TV: Online?

People are opting to drop their pay TV service (cable/satellite) and watch it online via the Internet — or free over-the-air. So much so that CNN has picked up on it:

Data show that increasing numbers of people relying on the Internet for at least some of their TV viewing. Users watched more than 24 million videos on Hulu in December, a record for the fledgling company. And Joost users viewed 818,000 hours of video in January, up 25 percent from the previous month, a spokesman said.

A recent survey of 3,000 prime-time TV watchers by Integrated Media Measurements Inc., an audience tracker, found that 20 percent watched some TV online.

Don’t think cable companies haven’t taken notice. Comcast launched Fancast, its online TV player, last year to show such hit shows as “CSI: Miami” and “30 Rock.”

“We embrace the online world as much as the offline world,” said Mary Nell Westbrook, senior director of consumer communications for Comcast.

But one thing is certain: The landscape is shifting. And Internet TV services believe that time is on their side.

“The Internet as a TV provider is in its infancy,” said Mike Volpi, CEO of Joost. “We believe that [in the future,] the majority of TV will be viewed over the Internet. It’s mostly cost, but it’s also convenience. People want to be able to travel and move about while watching TV.”

A la carte channel choices and more flexibility in packaging channels is something customers have little power over, so why not take over? The customer is taking over and dropping pay TV services, and but keeping Internet service. Now they watch what they want, when they want, and where they want.  Come to think of it, that was the mantra we used at SES AMERICOM in developing the IP-PRIME service. It was an all-MPEG-4 IPTV service, fully capable of being viewed on any device. Too bad it’s about to die.

Check TV Guide’s online video site for which TV shows available for viewing. Read some of the comments to this Engadget post from December for more.

YouTube: YouSell DVDs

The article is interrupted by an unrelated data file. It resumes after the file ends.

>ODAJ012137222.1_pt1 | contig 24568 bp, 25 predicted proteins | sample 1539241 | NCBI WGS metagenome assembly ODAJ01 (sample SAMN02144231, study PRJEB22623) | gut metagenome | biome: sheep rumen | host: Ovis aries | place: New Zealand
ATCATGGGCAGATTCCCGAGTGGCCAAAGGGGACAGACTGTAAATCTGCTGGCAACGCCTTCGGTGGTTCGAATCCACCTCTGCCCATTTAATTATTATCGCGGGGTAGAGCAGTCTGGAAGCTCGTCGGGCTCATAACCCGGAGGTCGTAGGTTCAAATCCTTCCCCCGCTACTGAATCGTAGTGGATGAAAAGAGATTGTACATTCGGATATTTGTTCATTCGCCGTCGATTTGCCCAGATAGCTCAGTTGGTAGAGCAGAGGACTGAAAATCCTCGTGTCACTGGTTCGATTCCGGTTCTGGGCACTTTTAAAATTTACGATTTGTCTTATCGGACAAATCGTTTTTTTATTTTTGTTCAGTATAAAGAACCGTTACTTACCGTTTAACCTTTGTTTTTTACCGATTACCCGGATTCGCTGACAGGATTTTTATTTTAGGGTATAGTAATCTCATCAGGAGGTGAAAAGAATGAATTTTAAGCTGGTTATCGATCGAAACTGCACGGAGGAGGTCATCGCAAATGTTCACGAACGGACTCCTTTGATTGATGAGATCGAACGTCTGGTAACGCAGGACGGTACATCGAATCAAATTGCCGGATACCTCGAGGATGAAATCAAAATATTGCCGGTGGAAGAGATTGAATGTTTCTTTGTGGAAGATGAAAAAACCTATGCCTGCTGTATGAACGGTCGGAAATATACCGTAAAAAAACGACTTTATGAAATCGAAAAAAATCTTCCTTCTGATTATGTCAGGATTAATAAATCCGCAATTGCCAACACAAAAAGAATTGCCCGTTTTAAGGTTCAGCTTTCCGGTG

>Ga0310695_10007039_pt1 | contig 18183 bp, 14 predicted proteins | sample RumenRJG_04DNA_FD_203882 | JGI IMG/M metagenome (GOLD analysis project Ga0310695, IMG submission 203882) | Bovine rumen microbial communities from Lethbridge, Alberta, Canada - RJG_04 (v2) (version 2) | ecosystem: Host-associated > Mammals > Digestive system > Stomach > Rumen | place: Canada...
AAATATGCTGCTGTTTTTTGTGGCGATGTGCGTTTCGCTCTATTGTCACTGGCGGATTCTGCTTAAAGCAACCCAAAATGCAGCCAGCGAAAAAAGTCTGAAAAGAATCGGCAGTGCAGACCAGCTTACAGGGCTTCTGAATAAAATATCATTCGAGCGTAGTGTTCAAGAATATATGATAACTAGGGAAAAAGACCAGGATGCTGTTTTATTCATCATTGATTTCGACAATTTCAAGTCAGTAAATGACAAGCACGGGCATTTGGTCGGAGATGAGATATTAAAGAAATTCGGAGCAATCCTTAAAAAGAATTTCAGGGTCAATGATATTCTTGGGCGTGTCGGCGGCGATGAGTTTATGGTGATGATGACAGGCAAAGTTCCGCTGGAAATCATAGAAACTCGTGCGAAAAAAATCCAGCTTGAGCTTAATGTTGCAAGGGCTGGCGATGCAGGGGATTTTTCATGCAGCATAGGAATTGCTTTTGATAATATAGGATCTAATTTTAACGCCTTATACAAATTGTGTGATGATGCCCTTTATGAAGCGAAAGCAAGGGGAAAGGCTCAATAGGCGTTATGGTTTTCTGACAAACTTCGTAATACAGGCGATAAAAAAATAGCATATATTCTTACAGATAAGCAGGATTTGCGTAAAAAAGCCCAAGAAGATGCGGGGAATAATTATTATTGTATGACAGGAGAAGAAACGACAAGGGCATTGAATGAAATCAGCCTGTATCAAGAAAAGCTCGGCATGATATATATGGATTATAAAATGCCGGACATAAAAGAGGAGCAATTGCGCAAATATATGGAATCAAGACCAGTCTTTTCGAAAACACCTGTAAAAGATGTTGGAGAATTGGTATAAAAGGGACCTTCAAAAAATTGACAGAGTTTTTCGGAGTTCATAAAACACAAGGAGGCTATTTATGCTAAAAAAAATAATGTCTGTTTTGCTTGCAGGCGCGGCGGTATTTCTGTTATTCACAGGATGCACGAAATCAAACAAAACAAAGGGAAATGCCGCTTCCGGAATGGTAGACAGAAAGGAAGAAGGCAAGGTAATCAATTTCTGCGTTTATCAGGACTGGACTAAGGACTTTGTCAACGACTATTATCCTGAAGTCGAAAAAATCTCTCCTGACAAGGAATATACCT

Monty Python’s Flying Circus. Remember that British import from the 70’s? We’d watch it religiously on the local PBS affiliate in the New York (WNET, “channel 13”).

A couple of months ago, Monty Python launched their YouTube channel and it’s become rather popular. The YouTube blog post on their “click to buy” program is getting results, specially for Monty Python:

We’re happy when we can help YouTube users enjoy the content they love, and we’re happy when we can help our partners build their businesses online – but we’re happiest when we can do both.

That’s why last year we launched our eCommerce platform for YouTube, which allows users to easily “click-to-buy” products — like songs and movies — related to the content they’re watching on the site. The past few months have demonstrated that great content on YouTube leads to increased sales. For example, when Monty Python launched their channel in November, not only did their YouTube videos shoot to the top of the most viewed lists, but their DVDs also quickly climbed to No. 2 on Amazon’s Movies & TV bestsellers list, with increased sales of 23,000 percent.

Nice sales increase.

Having clips up on video-sharing sites is good for business. Relentlessly pursuing “takedown” requests, one might argue, is counter-productive. I know I’ve had such requests in the past on clips I got from NASA, which is in the public domain. They’re still up, but the takedown requests can be a nuisance.

If people are profiting from pirated content, well that’s clearly a crime…